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  6. Nick! I think this is the first time I've looked at your blog in almost a year.... national exam year! (It's always exams with me ><) It was incredible to read all the posts that I missed out on.

    This butterfly is really beautiful. Congrats on finding a whole colony! All the shots are lovely and it must have been great to have them on your finger.

    The genus Apharitis is very interesting, with members found all over the world - and 2 in Singapore! I think Cigaritis is now used as the genus name for the African and European species and Spindasis is used for the Asian ones.

    Both the Singaporean species are in this post, and you can see the resemblance with the Levantine Leopard. :)

    http://nypsbluebottle.blogspot.sg/2012/08/hot-morning-at-eco-green.html

    I'm looking forward to seeing what you find when spring comes!! Any chance of you coming to Singapore? :)

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    1. Hi Jonny,
      Welcome back! I hope your exams went well. Is that your exams finished for a while?
      I thought I had seen similar butterflies on your blog or on Butterfly Circle. It is probably the most exotic butterfly I have seen and I didn't really believe I would see one in Cyprus!
      I have just had a look at those that you get in Singapore and they are very similar. Such amazing butterflies with the silver scales on their wings.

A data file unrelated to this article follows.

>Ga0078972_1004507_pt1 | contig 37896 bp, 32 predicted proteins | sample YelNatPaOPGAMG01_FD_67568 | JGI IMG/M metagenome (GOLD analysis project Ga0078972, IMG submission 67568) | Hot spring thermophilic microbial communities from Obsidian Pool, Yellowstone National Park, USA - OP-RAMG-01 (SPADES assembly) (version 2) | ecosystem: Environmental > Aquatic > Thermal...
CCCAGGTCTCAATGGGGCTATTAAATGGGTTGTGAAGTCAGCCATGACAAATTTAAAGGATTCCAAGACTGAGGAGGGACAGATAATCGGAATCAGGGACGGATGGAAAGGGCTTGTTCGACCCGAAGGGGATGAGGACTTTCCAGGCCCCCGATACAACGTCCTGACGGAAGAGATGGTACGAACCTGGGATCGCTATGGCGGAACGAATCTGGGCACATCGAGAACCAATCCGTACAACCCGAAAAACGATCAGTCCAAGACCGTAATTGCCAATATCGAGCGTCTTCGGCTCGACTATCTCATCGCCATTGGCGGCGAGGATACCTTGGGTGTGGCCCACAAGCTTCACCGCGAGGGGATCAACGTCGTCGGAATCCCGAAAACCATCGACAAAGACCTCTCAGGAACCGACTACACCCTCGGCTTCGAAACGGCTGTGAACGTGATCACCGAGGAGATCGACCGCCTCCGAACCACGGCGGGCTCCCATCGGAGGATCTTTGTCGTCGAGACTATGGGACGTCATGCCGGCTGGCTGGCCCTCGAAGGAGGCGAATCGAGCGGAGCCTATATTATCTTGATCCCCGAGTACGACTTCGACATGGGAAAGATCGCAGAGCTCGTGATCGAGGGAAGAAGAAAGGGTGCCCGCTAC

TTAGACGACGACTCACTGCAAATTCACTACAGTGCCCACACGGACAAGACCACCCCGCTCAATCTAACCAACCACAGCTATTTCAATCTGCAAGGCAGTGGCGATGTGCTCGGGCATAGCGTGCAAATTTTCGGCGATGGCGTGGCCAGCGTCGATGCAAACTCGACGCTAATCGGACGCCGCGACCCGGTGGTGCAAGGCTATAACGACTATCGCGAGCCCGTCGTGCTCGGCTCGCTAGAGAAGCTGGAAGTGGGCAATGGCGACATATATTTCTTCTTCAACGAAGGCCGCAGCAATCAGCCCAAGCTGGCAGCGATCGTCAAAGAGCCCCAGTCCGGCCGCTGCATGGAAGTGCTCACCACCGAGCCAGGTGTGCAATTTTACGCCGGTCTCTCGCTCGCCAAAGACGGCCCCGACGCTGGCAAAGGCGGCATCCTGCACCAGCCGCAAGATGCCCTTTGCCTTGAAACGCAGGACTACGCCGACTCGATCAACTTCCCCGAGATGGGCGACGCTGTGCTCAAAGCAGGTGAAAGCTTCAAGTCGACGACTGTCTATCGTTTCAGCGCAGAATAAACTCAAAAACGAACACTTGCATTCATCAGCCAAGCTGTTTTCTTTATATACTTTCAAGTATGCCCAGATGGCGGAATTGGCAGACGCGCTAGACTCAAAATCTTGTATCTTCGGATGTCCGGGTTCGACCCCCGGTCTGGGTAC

Yes, I am looking forward to spring already. It is sad to think that I won't see any butterflies for the next four months. I will have to see if I can find any hibernating Tortoiseshells to keep me occupied!
      I would love to go to Singapore. I was reading the post on the Butterfly Circle blog about the new edition of the butterfly book. I can't imagine what it must be like having over 300 species in an area not much bigger than the county where I live, where we only have 25 species! It is on my bucket list!

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    2. Hi Nick, yes, I'm done with secondary education so I'm free from school and exams and such for a while! I think a tropical place would good place to visit during the winter months, since its monsoon season and the forests are generally in better shape. And, it would be amazing to meet you one day.

      Anyway, I'll keep looking forward to whatever you uncover. :)

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    3. Great. I hope you manage to get out to look for butterflies again soon. I look forward to reading about what you see. I would certainly love to visit Singapore one day. Yes, we would definitely have to meet up and go butterfly hunting!